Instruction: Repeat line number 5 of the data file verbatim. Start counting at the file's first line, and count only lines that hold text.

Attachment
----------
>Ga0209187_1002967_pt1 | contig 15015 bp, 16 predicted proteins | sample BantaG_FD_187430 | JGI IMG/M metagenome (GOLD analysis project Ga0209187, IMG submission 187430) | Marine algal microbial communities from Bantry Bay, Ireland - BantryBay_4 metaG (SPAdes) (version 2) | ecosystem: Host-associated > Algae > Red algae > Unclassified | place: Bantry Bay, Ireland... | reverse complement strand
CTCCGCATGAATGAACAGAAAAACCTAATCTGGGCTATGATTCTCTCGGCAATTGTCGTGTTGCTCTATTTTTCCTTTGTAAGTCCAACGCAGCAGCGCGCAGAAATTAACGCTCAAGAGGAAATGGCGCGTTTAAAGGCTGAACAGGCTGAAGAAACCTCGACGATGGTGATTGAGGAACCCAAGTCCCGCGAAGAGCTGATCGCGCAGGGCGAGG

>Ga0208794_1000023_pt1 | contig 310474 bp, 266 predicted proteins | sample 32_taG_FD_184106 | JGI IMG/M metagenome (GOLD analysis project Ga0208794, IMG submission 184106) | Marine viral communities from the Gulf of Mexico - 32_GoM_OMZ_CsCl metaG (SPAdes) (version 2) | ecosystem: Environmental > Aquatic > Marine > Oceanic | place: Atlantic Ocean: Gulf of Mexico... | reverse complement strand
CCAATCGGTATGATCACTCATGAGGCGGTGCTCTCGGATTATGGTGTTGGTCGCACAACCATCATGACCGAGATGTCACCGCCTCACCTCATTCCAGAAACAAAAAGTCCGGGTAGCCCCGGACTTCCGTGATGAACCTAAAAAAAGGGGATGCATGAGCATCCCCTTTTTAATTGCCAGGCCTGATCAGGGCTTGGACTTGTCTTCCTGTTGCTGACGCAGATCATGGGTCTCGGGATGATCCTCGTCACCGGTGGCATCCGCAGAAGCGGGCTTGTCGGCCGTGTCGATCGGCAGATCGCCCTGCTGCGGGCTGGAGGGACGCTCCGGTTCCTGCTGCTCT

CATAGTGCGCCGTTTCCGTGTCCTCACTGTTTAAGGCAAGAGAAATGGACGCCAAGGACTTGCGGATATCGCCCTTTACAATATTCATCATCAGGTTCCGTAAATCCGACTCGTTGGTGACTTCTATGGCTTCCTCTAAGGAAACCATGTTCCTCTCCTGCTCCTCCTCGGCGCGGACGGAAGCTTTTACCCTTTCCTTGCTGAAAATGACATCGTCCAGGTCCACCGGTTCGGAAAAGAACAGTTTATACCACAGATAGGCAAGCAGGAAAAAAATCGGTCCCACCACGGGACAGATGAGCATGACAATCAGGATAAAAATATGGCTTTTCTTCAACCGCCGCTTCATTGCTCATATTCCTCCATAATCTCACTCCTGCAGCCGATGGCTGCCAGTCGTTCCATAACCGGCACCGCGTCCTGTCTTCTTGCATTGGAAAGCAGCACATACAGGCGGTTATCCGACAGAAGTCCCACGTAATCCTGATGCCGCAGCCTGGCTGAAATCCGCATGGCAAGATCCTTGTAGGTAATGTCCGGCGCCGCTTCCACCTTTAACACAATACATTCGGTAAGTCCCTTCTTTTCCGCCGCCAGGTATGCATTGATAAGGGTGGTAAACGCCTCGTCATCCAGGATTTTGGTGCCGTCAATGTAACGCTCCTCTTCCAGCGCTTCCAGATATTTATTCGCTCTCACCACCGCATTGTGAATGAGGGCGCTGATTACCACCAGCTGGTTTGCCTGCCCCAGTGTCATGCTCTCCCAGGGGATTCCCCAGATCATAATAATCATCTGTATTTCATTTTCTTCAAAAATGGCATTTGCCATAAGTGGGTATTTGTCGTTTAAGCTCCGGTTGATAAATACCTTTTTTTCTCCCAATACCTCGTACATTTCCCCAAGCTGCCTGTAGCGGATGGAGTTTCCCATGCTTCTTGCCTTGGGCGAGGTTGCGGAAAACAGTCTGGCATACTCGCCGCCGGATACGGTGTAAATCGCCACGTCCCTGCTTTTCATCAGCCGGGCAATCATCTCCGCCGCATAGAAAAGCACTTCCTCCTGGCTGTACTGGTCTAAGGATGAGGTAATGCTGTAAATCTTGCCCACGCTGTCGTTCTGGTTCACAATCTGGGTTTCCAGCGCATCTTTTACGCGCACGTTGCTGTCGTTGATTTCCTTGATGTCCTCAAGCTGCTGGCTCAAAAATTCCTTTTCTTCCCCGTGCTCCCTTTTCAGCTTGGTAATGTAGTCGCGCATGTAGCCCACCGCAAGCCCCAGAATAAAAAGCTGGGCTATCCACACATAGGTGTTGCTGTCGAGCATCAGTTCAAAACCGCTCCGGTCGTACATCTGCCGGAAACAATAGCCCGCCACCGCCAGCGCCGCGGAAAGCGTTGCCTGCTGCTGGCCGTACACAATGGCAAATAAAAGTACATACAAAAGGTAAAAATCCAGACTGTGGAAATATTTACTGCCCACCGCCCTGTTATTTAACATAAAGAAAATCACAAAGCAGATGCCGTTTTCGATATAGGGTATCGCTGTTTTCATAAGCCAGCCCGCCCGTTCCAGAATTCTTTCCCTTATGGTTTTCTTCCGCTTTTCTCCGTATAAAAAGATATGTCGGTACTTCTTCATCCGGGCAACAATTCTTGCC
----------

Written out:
CATAGTGCGCCGTTTCCGTGTCCTCACTGTTTAAGGCAAGAGAAATGGACGCCAAGGACTTGCGGATATCGCCCTTTACAATATTCATCATCAGGTTCCGTAAATCCGACTCGTTGGTGACTTCTATGGCTTCCTCTAAGGAAACCATGTTCCTCTCCTGCTCCTCCTCGGCGCGGACGGAAGCTTTTACCCTTTCCTTGCTGAAAATGACATCGTCCAGGTCCACCGGTTCGGAAAAGAACAGTTTATACCACAGATAGGCAAGCAGGAAAAAAATCGGTCCCACCACGGGACAGATGAGCATGACAATCAGGATAAAAATATGGCTTTTCTTCAACCGCCGCTTCATTGCTCATATTCCTCCATAATCTCACTCCTGCAGCCGATGGCTGCCAGTCGTTCCATAACCGGCACCGCGTCCTGTCTTCTTGCATTGGAAAGCAGCACATACAGGCGGTTATCCGACAGAAGTCCCACGTAATCCTGATGCCGCAGCCTGGCTGAAATCCGCATGGCAAGATCCTTGTAGGTAATGTCCGGCGCCGCTTCCACCTTTAACACAATACATTCGGTAAGTCCCTTCTTTTCCGCCGCCAGGTATGCATTGATAAGGGTGGTAAACGCCTCGTCATCCAGGATTTTGGTGCCGTCAATGTAACGCTCCTCTTCCAGCGCTTCCAGATATTTATTCGCTCTCACCACCGCATTGTGAATGAGGGCGCTGATTACCACCAGCTGGTTTGCCTGCCCCAGTGTCATGCTCTCCCAGGGGATTCCCCAGATCATAATAATCATCTGTATTTCATTTTCTTCAAAAATGGCATTTGCCATAAGTGGGTATTTGTCGTTTAAGCTCCGGTTGATAAATACCTTTTTTTCTCCCAATACCTCGTACATTTCCCCAAGCTGCCTGTAGCGGATGGAGTTTCCCATGCTTCTTGCCTTGGGCGAGGTTGCGGAAAACAGTCTGGCATACTCGCCGCCGGATACGGTGTAAATCGCCACGTCCCTGCTTTTCATCAGCCGGGCAATCATCTCCGCCGCATAGAAAAGCACTTCCTCCTGGCTGTACTGGTCTAAGGATGAGGTAATGCTGTAAATCTTGCCCACGCTGTCGTTCTGGTTCACAATCTGGGTTTCCAGCGCATCTTTTACGCGCACGTTGCTGTCGTTGATTTCCTTGATGTCCTCAAGCTGCTGGCTCAAAAATTCCTTTTCTTCCCCGTGCTCCCTTTTCAGCTTGGTAATGTAGTCGCGCATGTAGCCCACCGCAAGCCCCAGAATAAAAAGCTGGGCTATCCACACATAGGTGTTGCTGTCGAGCATCAGTTCAAAACCGCTCCGGTCGTACATCTGCCGGAAACAATAGCCCGCCACCGCCAGCGCCGCGGAAAGCGTTGCCTGCTGCTGGCCGTACACAATGGCAAATAAAAGTACATACAAAAGGTAAAAATCCAGACTGTGGAAATATTTACTGCCCACCGCCCTGTTATTTAACATAAAGAAAATCACAAAGCAGATGCCGTTTTCGATATAGGGTATCGCTGTTTTCATAAGCCAGCCCGCCCGTTCCAGAATTCTTTCCCTTATGGTTTTCTTCCGCTTTTCTCCGTATAAAAAGATATGTCGGTACTTCTTCATCCGGGCAACAATTCTTGCC